Moving Away from Assessment to Observation
A change in clergy leadership is an anxious time for both clergy and congregations. There are many factors that contribute to the level of anxiety. As clergy and congregational leaders try to assess one another early on, they may miss out on unique opportunities to build a long-term partnership for ministry. Observing the levels of anxiety in others and in self, developing good relationship connection with individuals, and supporting a way forward that is based on core principles are all keys to laying the ground work for an effective tenure as pastor and congregational leader.
I’ve served four congregations over a 22 year period. Each time I entered a congregation, I had the opportunity to observe my own reactivity to anxiety and my own tendencies to move quickly into assessing others. Having a theoretical understanding of relationship systems makes a difference when navigating the complex behaviors of an active and anxious congregation. Core principles and beliefs provide a solid footing while one stands in a sea of emotional reactivity.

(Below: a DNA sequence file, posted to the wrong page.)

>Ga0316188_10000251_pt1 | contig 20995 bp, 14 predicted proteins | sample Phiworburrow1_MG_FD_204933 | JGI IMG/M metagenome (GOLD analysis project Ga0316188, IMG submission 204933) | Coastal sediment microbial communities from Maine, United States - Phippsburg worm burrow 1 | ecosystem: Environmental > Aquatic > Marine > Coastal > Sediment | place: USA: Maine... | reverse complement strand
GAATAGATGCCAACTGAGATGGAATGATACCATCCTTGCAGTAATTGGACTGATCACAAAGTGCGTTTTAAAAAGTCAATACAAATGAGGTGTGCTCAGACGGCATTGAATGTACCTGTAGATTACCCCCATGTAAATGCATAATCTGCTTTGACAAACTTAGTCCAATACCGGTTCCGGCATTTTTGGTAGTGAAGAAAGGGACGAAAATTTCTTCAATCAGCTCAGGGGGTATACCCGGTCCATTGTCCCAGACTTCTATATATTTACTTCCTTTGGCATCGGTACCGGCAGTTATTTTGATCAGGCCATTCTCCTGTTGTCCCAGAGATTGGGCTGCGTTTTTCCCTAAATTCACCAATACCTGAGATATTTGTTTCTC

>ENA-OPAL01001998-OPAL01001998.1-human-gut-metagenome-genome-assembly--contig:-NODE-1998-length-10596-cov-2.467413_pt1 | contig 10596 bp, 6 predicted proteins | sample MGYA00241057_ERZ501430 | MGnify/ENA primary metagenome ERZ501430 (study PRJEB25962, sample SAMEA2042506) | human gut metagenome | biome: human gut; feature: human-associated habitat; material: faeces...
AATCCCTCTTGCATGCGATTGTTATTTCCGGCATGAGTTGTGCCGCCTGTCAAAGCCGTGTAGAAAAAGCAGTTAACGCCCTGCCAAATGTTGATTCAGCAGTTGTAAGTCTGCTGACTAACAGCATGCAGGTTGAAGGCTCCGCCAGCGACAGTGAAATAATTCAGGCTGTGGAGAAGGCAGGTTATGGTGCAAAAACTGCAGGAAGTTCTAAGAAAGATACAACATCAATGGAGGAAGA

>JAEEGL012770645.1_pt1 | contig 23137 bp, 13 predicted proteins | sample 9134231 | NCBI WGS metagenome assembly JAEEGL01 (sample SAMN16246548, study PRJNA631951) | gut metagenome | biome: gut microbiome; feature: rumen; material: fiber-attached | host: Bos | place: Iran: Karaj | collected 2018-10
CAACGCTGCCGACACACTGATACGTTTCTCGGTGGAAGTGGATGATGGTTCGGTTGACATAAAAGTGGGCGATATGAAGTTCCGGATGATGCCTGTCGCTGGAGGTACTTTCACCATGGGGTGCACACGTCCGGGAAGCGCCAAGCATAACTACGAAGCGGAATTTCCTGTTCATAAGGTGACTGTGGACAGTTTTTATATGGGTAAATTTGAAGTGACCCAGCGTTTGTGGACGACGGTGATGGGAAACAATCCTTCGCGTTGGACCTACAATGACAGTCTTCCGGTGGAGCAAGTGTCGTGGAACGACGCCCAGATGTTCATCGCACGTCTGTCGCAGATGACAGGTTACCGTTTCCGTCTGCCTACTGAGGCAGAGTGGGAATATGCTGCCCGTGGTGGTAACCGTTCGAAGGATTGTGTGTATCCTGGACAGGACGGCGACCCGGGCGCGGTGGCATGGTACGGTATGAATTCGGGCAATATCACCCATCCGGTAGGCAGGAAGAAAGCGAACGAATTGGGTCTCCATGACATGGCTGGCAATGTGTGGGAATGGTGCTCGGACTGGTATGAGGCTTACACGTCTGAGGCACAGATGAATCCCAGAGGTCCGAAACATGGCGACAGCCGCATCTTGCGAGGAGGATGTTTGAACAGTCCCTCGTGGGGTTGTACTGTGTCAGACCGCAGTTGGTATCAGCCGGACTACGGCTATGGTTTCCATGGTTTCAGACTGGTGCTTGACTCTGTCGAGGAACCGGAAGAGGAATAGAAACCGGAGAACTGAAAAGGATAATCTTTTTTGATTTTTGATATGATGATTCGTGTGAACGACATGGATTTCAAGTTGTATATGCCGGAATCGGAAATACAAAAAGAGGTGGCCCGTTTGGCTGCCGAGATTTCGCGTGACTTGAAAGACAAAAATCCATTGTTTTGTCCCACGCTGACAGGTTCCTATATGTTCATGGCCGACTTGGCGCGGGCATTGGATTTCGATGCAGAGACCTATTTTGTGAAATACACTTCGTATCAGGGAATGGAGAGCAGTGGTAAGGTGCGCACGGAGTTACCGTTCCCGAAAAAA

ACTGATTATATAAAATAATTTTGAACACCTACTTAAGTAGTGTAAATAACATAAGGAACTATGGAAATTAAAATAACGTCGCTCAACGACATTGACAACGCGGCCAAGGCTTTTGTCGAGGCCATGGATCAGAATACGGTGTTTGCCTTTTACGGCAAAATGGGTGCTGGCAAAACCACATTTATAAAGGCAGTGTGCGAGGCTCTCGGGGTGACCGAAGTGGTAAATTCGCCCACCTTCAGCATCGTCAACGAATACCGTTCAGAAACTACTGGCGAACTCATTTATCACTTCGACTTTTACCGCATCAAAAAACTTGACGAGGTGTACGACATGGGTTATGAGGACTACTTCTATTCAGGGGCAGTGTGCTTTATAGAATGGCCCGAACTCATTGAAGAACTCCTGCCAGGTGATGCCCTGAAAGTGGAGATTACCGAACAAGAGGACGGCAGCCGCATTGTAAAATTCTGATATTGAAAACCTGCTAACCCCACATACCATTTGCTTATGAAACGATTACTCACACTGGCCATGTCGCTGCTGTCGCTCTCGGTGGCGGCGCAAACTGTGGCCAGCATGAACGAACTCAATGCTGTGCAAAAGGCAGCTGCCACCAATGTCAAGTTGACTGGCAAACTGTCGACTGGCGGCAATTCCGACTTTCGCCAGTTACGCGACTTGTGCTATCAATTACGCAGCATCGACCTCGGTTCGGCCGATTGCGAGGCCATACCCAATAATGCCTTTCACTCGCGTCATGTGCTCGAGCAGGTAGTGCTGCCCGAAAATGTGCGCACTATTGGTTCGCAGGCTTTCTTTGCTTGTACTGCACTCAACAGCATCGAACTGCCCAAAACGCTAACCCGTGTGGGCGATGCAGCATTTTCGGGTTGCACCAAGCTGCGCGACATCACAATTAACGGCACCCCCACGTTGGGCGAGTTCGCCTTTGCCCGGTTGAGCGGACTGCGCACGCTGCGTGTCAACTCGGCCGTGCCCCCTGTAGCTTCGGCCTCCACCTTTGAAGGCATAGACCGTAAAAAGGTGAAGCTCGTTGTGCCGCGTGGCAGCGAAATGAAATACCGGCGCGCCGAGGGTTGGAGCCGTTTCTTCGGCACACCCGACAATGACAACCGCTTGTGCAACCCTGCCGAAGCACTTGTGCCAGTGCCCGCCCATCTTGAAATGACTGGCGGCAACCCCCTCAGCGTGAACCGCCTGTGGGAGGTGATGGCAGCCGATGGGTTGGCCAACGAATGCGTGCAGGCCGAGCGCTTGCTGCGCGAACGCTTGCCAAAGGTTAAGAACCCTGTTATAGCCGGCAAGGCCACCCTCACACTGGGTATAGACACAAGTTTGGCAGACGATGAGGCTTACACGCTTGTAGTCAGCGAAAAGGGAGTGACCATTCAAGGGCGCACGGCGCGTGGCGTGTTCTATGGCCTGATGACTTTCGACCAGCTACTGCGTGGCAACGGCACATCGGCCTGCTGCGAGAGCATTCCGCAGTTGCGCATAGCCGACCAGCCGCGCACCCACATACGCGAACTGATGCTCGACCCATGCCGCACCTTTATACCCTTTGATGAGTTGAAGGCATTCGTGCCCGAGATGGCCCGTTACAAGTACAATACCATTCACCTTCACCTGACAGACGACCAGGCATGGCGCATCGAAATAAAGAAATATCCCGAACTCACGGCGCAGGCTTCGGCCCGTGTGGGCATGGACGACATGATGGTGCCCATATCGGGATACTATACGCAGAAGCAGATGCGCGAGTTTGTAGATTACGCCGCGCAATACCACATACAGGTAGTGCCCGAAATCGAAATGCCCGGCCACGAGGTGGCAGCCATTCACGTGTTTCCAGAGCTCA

This blog is for clergy and laity who are in the midst of a change in clergy leadership. It provides a way of thinking about transition through a systems perspective, specifically Bowen Family Systems Theory. I had initially planned on dedicating one blog to this topic. However, given the length of the article, I made the decision to turn it into a series of three posts. This is the first of three.
Neuroscientists tell us that when we walk down a sidewalk, jog down a road, or even walk through a store, when we encounter another human being, we quickly calculate whether this person is a friend or foe.